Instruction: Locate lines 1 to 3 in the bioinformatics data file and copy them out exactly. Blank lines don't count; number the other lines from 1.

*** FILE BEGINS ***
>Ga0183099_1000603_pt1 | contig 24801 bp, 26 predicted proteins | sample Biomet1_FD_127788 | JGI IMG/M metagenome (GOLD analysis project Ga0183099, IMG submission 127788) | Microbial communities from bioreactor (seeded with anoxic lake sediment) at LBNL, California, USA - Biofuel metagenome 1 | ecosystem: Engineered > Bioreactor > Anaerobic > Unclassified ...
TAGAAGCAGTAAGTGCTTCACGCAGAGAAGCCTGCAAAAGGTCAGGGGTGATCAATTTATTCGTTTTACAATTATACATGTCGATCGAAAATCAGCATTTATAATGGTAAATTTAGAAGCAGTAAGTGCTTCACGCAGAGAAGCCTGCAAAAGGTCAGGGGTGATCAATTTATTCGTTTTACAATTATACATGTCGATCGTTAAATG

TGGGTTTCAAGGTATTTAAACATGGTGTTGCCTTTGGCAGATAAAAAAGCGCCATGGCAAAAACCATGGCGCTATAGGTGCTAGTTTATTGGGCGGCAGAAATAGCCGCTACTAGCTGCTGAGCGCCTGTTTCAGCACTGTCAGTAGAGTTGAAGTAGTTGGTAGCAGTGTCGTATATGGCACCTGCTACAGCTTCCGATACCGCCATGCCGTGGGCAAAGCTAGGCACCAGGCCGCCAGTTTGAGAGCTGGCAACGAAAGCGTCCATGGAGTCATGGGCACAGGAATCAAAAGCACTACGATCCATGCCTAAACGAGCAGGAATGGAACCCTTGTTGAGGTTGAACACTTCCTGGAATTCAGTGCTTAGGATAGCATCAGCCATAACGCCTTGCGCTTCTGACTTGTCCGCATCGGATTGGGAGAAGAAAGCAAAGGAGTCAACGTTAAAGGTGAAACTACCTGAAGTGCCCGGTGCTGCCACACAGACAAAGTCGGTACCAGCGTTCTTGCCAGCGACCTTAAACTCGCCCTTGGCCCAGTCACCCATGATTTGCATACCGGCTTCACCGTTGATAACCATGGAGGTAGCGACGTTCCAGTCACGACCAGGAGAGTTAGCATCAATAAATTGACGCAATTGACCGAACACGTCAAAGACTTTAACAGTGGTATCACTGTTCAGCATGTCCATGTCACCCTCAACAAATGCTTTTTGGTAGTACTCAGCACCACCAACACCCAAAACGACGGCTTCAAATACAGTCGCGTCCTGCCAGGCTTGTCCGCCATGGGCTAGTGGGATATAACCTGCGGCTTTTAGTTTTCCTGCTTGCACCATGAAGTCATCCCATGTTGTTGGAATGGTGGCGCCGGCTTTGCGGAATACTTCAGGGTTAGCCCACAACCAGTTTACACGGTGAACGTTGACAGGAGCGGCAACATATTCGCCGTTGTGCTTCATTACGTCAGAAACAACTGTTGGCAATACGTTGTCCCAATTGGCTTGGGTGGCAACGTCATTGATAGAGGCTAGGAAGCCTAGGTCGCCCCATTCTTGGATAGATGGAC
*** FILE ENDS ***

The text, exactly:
>Ga0183099_1000603_pt1 | contig 24801 bp, 26 predicted proteins | sample Biomet1_FD_127788 | JGI IMG/M metagenome (GOLD analysis project Ga0183099, IMG submission 127788) | Microbial communities from bioreactor (seeded with anoxic lake sediment) at LBNL, California, USA - Biofuel metagenome 1 | ecosystem: Engineered > Bioreactor > Anaerobic > Unclassified ...
TAGAAGCAGTAAGTGCTTCACGCAGAGAAGCCTGCAAAAGGTCAGGGGTGATCAATTTATTCGTTTTACAATTATACATGTCGATCGAAAATCAGCATTTATAATGGTAAATTTAGAAGCAGTAAGTGCTTCACGCAGAGAAGCCTGCAAAAGGTCAGGGGTGATCAATTTATTCGTTTTACAATTATACATGTCGATCGTTAAATG

TGGGTTTCAAGGTATTTAAACATGGTGTTGCCTTTGGCAGATAAAAAAGCGCCATGGCAAAAACCATGGCGCTATAGGTGCTAGTTTATTGGGCGGCAGAAATAGCCGCTACTAGCTGCTGAGCGCCTGTTTCAGCACTGTCAGTAGAGTTGAAGTAGTTGGTAGCAGTGTCGTATATGGCACCTGCTACAGCTTCCGATACCGCCATGCCGTGGGCAAAGCTAGGCACCAGGCCGCCAGTTTGAGAGCTGGCAACGAAAGCGTCCATGGAGTCATGGGCACAGGAATCAAAAGCACTACGATCCATGCCTAAACGAGCAGGAATGGAACCCTTGTTGAGGTTGAACACTTCCTGGAATTCAGTGCTTAGGATAGCATCAGCCATAACGCCTTGCGCTTCTGACTTGTCCGCATCGGATTGGGAGAAGAAAGCAAAGGAGTCAACGTTAAAGGTGAAACTACCTGAAGTGCCCGGTGCTGCCACACAGACAAAGTCGGTACCAGCGTTCTTGCCAGCGACCTTAAACTCGCCCTTGGCCCAGTCACCCATGATTTGCATACCGGCTTCACCGTTGATAACCATGGAGGTAGCGACGTTCCAGTCACGACCAGGAGAGTTAGCATCAATAAATTGACGCAATTGACCGAACACGTCAAAGACTTTAACAGTGGTATCACTGTTCAGCATGTCCATGTCACCCTCAACAAATGCTTTTTGGTAGTACTCAGCACCACCAACACCCAAAACGACGGCTTCAAATACAGTCGCGTCCTGCCAGGCTTGTCCGCCATGGGCTAGTGGGATATAACCTGCGGCTTTTAGTTTTCCTGCTTGCACCATGAAGTCATCCCATGTTGTTGGAATGGTGGCGCCGGCTTTGCGGAATACTTCAGGGTTAGCCCACAACCAGTTTACACGGTGAACGTTGACAGGAGCGGCAACATATTCGCCGTTGTGCTTCATTACGTCAGAAACAACTGTTGGCAATACGTTGTCCCAATTGGCTTGGGTGGCAACGTCATTGATAGAGGCTAGGAAGCCTAGGTCGCCCCATTCTTGGATAGATGGAC